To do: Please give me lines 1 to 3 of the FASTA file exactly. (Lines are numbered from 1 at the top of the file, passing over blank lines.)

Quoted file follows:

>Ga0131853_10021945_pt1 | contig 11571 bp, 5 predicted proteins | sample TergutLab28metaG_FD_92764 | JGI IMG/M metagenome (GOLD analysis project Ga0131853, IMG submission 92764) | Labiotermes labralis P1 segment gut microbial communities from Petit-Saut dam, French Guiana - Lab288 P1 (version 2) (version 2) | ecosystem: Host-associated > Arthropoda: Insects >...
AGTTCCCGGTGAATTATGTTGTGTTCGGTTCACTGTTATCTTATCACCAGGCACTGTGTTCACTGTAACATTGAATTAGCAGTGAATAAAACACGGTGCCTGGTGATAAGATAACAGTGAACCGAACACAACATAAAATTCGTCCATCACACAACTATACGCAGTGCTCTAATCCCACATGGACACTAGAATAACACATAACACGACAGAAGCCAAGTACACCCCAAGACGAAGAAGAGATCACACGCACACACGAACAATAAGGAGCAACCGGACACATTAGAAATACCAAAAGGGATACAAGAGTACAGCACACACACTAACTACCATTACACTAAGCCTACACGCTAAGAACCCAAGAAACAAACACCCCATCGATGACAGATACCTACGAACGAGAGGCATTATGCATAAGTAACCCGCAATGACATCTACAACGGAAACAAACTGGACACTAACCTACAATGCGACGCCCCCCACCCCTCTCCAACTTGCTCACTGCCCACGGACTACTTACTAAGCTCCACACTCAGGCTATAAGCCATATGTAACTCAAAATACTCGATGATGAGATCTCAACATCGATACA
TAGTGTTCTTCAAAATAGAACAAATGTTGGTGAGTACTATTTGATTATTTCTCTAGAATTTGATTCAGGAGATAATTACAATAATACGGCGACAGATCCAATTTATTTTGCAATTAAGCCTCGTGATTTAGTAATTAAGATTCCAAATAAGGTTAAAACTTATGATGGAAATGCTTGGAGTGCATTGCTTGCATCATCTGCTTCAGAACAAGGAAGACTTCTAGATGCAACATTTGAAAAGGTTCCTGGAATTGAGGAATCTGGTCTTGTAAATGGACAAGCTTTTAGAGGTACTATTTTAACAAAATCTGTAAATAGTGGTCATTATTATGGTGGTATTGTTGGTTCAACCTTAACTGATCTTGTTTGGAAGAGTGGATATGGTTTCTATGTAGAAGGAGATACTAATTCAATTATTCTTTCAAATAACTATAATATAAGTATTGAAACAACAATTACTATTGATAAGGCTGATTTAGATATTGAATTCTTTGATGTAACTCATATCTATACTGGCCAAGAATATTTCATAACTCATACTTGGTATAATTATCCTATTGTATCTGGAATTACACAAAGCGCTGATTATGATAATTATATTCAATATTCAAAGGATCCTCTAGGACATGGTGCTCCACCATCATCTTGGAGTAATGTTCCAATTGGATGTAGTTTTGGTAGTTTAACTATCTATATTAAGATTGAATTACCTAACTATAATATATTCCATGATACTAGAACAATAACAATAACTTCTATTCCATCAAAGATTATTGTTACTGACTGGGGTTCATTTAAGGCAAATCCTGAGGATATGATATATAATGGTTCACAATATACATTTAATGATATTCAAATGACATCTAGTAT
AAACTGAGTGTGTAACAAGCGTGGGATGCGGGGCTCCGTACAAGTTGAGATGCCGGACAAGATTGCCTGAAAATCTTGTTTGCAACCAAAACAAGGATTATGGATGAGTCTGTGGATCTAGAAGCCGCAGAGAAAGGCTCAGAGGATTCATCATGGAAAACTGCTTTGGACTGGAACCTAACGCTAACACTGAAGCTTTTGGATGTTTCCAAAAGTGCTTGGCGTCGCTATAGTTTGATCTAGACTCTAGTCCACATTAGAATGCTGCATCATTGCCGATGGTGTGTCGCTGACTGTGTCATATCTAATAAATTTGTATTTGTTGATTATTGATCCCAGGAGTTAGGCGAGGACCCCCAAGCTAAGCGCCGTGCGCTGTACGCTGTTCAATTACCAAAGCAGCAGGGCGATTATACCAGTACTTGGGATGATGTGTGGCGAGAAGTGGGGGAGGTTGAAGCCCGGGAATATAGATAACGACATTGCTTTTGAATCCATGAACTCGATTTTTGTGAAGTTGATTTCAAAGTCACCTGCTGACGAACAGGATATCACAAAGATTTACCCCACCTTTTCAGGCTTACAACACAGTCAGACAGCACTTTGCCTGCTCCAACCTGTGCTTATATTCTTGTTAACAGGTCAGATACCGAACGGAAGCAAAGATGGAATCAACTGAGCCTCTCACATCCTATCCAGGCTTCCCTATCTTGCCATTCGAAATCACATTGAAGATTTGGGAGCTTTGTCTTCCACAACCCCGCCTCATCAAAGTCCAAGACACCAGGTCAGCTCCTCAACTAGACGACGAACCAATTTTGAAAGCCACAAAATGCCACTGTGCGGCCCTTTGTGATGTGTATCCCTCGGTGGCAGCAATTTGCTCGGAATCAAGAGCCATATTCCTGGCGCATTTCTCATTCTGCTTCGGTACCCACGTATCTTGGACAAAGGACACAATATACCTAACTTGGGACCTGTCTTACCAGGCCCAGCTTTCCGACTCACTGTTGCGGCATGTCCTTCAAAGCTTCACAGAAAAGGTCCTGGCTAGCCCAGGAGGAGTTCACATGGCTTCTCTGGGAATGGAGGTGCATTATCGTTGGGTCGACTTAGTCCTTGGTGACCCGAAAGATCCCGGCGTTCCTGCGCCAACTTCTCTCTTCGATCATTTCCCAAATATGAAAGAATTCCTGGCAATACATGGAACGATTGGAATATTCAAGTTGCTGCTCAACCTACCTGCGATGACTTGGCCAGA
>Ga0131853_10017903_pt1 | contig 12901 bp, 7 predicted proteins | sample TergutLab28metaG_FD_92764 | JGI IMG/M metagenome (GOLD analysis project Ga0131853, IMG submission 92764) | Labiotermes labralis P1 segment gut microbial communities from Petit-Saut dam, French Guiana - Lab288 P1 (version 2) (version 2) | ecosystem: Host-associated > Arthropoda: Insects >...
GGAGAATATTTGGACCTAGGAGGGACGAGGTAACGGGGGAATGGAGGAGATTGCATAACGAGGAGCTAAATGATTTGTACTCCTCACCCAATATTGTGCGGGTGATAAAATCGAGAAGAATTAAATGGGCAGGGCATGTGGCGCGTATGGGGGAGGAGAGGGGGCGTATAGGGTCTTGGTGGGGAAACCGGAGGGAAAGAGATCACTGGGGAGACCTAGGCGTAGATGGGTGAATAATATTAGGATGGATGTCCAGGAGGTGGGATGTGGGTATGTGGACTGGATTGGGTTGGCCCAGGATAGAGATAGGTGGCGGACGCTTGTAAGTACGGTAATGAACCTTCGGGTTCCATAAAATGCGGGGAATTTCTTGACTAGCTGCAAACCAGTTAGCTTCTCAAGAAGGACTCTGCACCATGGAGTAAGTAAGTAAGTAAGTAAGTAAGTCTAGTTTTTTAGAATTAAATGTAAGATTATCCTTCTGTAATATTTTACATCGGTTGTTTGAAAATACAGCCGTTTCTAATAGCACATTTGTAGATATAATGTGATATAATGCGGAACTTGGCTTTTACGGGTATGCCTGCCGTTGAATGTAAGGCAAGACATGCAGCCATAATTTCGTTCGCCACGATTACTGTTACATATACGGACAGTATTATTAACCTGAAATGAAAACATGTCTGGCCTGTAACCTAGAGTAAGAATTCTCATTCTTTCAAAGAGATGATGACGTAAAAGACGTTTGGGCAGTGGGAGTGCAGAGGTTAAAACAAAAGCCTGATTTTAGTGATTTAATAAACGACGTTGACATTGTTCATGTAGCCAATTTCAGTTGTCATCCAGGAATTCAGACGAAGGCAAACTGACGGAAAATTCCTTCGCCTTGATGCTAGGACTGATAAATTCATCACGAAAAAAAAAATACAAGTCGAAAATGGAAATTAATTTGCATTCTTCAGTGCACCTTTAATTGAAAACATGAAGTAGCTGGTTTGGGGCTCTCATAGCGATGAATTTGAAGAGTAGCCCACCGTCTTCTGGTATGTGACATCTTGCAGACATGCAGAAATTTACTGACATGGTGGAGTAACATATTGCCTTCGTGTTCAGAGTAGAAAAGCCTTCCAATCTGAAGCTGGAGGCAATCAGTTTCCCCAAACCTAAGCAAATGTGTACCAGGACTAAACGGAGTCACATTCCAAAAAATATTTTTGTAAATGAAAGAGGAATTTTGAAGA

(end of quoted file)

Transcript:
>Ga0131853_10021945_pt1 | contig 11571 bp, 5 predicted proteins | sample TergutLab28metaG_FD_92764 | JGI IMG/M metagenome (GOLD analysis project Ga0131853, IMG submission 92764) | Labiotermes labralis P1 segment gut microbial communities from Petit-Saut dam, French Guiana - Lab288 P1 (version 2) (version 2) | ecosystem: Host-associated > Arthropoda: Insects >...
AGTTCCCGGTGAATTATGTTGTGTTCGGTTCACTGTTATCTTATCACCAGGCACTGTGTTCACTGTAACATTGAATTAGCAGTGAATAAAACACGGTGCCTGGTGATAAGATAACAGTGAACCGAACACAACATAAAATTCGTCCATCACACAACTATACGCAGTGCTCTAATCCCACATGGACACTAGAATAACACATAACACGACAGAAGCCAAGTACACCCCAAGACGAAGAAGAGATCACACGCACACACGAACAATAAGGAGCAACCGGACACATTAGAAATACCAAAAGGGATACAAGAGTACAGCACACACACTAACTACCATTACACTAAGCCTACACGCTAAGAACCCAAGAAACAAACACCCCATCGATGACAGATACCTACGAACGAGAGGCATTATGCATAAGTAACCCGCAATGACATCTACAACGGAAACAAACTGGACACTAACCTACAATGCGACGCCCCCCACCCCTCTCCAACTTGCTCACTGCCCACGGACTACTTACTAAGCTCCACACTCAGGCTATAAGCCATATGTAACTCAAAATACTCGATGATGAGATCTCAACATCGATACA
TAGTGTTCTTCAAAATAGAACAAATGTTGGTGAGTACTATTTGATTATTTCTCTAGAATTTGATTCAGGAGATAATTACAATAATACGGCGACAGATCCAATTTATTTTGCAATTAAGCCTCGTGATTTAGTAATTAAGATTCCAAATAAGGTTAAAACTTATGATGGAAATGCTTGGAGTGCATTGCTTGCATCATCTGCTTCAGAACAAGGAAGACTTCTAGATGCAACATTTGAAAAGGTTCCTGGAATTGAGGAATCTGGTCTTGTAAATGGACAAGCTTTTAGAGGTACTATTTTAACAAAATCTGTAAATAGTGGTCATTATTATGGTGGTATTGTTGGTTCAACCTTAACTGATCTTGTTTGGAAGAGTGGATATGGTTTCTATGTAGAAGGAGATACTAATTCAATTATTCTTTCAAATAACTATAATATAAGTATTGAAACAACAATTACTATTGATAAGGCTGATTTAGATATTGAATTCTTTGATGTAACTCATATCTATACTGGCCAAGAATATTTCATAACTCATACTTGGTATAATTATCCTATTGTATCTGGAATTACACAAAGCGCTGATTATGATAATTATATTCAATATTCAAAGGATCCTCTAGGACATGGTGCTCCACCATCATCTTGGAGTAATGTTCCAATTGGATGTAGTTTTGGTAGTTTAACTATCTATATTAAGATTGAATTACCTAACTATAATATATTCCATGATACTAGAACAATAACAATAACTTCTATTCCATCAAAGATTATTGTTACTGACTGGGGTTCATTTAAGGCAAATCCTGAGGATATGATATATAATGGTTCACAATATACATTTAATGATATTCAAATGACATCTAGTAT